In this most western of West German cities, Aachen – a favoured seat of medieval king Charlemagne – you’ll find the home of ‘Die Kartoffelkäfer’ (Potato Beetles), or TSV Alemannia Aachen to give them their proper title. Having reached the dizzy heights of the Bundesliga a decade or so ago, the club descended rapidly back to the local Regionalliga West and the fourth tier of German football. Nestled tightly up against the Belgian border, this ancient, Roman spa town of around a quarter of a million people is not renowned or synonymous with footballing success – think Plymouth or Brighton as a similar-sized non-achiever.

This week, I was able to spend a bloody-freezing evening at their 32,000 capacity New Tivoli stadium – one whose construction in 2009 cost around 50 million Euros and played a significant role in bankrupting the club a few years later. It was undoubtedly a good set up; shiny, new, well-designed, but obviously built on far too much giddy ambition based on the club’s previous history and regular support. But it was exactly that support that I found myself paying perhaps a little too much attention to given I’d just stumped up 15 Euros for a seat for the Bitburger Cup quarter-final with Middle Rhine League side – and virtual villagers – Borussia Freialdenhoven.

The first thing that struck me on my approach to Tivoli was the various groups of scruffy-looking punters swigging cans of local brew openly on the street, with six packs (of beer) and full carrier bags clearly visible. No Polizei to be seen,I noted, but there was probably no need for them to be. It’s often been said that foreign fans have a better grasp on alcohol consumption and behaviour while under its influence than those from our islands, and while these were only small gatherings in the shadows of Tivoli’s towering stands, there appeared to be little potential for trouble.

Once inside I headed straight for the refreshment kiosks, and from my previous experience of German football, I knew this meant beer and sausage. The purchasing of said unhealthy items had dual purpose; firstly, it had been a while since I had savoured the delicious taste of currywurst and fries and while the temperature was hovering perilously close to zero, I really fancied a chilled lager – even if it was the overpriced, watered-down version on offer at a football ground. Secondly, I wanted to do some people watching; a semi-interesting way to waste 45 minutes of alone time before kick-off.

I was expecting the usual hordes of giant-moustachioed, sleeveless denim wearing badge and patch collectors that are seemingly omnipresent at German stadia. However, in the section where I was chowing down at least, I was to be disappointed. Plenty of yellow and black merchandise-wearing middle-aged men, wrapped up tightly against the elements and families eagerly beavering around the concourse, but archetypal German fans? Keine.

Pre-match sustenance devoured, I took my seat dead on halfway and a quick glance to my left revealed a packed home end – a full standing area and to be generous, a miniature version of Dortmund’s colossal Südtribüne. The crowd was bouncing, in that way we’ve come to expect of German fans to bounce, and sing and hug and shout. Imaginative flags and banners waved, brightly coloured and decorated with whichever logo or slogan its owner had chosen to dedicate to Aachen’s cause. These people are self-styled Ultras, but in a different and seemingly non-threatening way compared to the Italian originals or the growing Balkan variety. Not only did they sing and jump in choreographed unison but there were banners that directly espouse “Freundschaft und Zussamenhalt” (friendship and cohesion). Whether that sentiment extends to opposition fans as well as their own, I don’t know, but I got the feeling this fan culture was different to our own in England in that respect.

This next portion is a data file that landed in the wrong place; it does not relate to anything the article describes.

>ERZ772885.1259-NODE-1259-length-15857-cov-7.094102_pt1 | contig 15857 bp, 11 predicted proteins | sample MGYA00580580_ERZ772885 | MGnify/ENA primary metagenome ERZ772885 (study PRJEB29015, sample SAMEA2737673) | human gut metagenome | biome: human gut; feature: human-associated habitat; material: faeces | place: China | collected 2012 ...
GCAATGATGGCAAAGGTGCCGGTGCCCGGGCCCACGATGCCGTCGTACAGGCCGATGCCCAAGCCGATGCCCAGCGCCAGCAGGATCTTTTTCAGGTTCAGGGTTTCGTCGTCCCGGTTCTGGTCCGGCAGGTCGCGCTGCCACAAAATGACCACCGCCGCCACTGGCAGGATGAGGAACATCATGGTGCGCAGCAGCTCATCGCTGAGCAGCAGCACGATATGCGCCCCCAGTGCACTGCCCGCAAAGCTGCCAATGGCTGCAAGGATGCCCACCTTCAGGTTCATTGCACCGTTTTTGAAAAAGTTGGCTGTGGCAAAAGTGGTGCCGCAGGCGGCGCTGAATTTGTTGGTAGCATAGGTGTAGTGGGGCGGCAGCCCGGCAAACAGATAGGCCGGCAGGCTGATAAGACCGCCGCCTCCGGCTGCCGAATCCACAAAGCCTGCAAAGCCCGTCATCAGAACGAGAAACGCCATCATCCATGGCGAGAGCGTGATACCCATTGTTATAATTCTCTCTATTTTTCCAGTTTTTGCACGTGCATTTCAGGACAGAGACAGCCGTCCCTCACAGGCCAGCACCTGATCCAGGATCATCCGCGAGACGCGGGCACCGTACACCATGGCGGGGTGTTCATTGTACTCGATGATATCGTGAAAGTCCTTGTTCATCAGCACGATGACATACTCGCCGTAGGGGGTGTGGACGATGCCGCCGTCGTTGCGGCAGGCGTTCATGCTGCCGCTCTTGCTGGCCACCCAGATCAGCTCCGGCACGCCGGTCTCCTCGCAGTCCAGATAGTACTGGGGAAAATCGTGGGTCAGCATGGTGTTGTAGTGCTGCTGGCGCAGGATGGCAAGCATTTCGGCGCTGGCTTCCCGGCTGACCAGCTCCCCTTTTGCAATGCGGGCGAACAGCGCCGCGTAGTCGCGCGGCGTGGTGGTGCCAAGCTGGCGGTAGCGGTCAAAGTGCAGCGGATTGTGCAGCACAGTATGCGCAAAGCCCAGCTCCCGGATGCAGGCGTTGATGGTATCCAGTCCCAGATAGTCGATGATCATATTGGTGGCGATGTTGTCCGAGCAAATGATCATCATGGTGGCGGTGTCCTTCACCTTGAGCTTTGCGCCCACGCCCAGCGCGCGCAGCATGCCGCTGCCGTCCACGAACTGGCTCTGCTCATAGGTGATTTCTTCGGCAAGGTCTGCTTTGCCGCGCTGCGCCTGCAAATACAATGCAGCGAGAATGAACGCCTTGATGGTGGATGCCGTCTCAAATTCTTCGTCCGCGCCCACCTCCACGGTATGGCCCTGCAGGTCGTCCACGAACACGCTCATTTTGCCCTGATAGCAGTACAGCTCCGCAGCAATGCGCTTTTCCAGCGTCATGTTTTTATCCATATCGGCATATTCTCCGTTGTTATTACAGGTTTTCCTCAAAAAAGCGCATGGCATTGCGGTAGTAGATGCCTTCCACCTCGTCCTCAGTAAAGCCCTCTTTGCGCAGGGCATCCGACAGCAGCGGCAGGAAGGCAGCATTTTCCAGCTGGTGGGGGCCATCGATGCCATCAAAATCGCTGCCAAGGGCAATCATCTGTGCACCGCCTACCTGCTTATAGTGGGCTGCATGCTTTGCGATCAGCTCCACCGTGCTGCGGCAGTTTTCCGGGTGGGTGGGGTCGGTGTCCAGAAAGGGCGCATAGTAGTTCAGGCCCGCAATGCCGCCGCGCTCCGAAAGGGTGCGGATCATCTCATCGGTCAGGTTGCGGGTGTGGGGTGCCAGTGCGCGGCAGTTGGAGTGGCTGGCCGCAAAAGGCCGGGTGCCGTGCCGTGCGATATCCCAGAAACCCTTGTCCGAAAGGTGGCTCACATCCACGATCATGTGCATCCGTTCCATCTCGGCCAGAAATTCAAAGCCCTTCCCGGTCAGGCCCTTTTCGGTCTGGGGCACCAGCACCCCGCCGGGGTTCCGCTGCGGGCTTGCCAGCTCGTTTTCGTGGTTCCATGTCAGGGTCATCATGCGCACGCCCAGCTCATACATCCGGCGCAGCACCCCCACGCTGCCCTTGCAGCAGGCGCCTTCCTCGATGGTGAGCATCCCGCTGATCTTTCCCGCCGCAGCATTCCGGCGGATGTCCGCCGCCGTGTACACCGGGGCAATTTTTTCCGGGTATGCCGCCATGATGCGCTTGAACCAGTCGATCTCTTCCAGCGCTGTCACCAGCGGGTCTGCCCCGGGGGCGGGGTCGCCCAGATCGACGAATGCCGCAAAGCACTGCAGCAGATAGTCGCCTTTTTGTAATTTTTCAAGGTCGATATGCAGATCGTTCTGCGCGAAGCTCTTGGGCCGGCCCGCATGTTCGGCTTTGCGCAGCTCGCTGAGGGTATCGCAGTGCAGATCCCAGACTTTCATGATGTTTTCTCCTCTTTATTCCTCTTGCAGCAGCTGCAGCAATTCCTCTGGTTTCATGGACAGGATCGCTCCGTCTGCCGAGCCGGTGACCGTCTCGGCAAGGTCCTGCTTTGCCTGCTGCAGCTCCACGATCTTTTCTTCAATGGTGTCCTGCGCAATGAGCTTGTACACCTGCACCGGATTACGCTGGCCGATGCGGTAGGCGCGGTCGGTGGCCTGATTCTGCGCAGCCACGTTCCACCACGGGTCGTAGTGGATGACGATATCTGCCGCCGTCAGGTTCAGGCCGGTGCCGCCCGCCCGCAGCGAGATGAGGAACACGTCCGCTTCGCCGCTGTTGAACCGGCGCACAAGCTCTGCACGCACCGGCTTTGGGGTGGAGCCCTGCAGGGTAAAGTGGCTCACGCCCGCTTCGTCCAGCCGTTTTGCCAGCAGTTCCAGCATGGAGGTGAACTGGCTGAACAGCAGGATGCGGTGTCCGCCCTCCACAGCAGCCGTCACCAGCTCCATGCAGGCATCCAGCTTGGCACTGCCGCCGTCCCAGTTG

Or maybe these guys were re-appropriating the term Ultras. I dare say there were a few more angry types sprinkled among those badly singing their rather shitty curse-free songs and “Olé Olé’s”. The type that like their beer a bit stronger than the rest, stand far too close to the drummer than is necessary and think that if you don’t buy the fanzine then you’re some kind of “fucking asshole”, or worse, a Dortmund/Schalke/Cologne fan.

In England, there is a small but growing fan movement committed to greater harmony between clubs, governing bodies and fellow supporter groups but in Germany, they seem to be light years ahead as we see regularly when comparing the two countries. The Germans appear to have largely shed the more unsavoury, antagonistic supporter traits that we in England have become all too happy to cling onto. Tribalism is one thing, but vitriol, spite and hatred are entirely different.

Back with me in the ‘expensive’ seats, they were ready to join in the co-ordinated chanting, although there was a little too much heady mix of cigar smoke and Brut for my tastes.

The game itself was wholly one-sided; Aachen – with a few Arjen Robben, Mario Gotze and Thomas Muller lookalikes/wannabes – running out more than comfortable 3-0 winners against their grossly inferior opponents. As Newcastle-born Kris Thackray entered the fray late on, the crowd began to urge their team forward to garnish their superiority with a couple more goals. Frantic cries of “Schiess” from young and old punctuated the final ten minutes as one more communal rendition of “Alemannia Aachen, du bist mein Stolz und Liebe” reverberated around Tivoli. As added time approached, a decent proportion of the 3,500 in attendance began to make an early dash for the exits. Some things are the same wherever you go.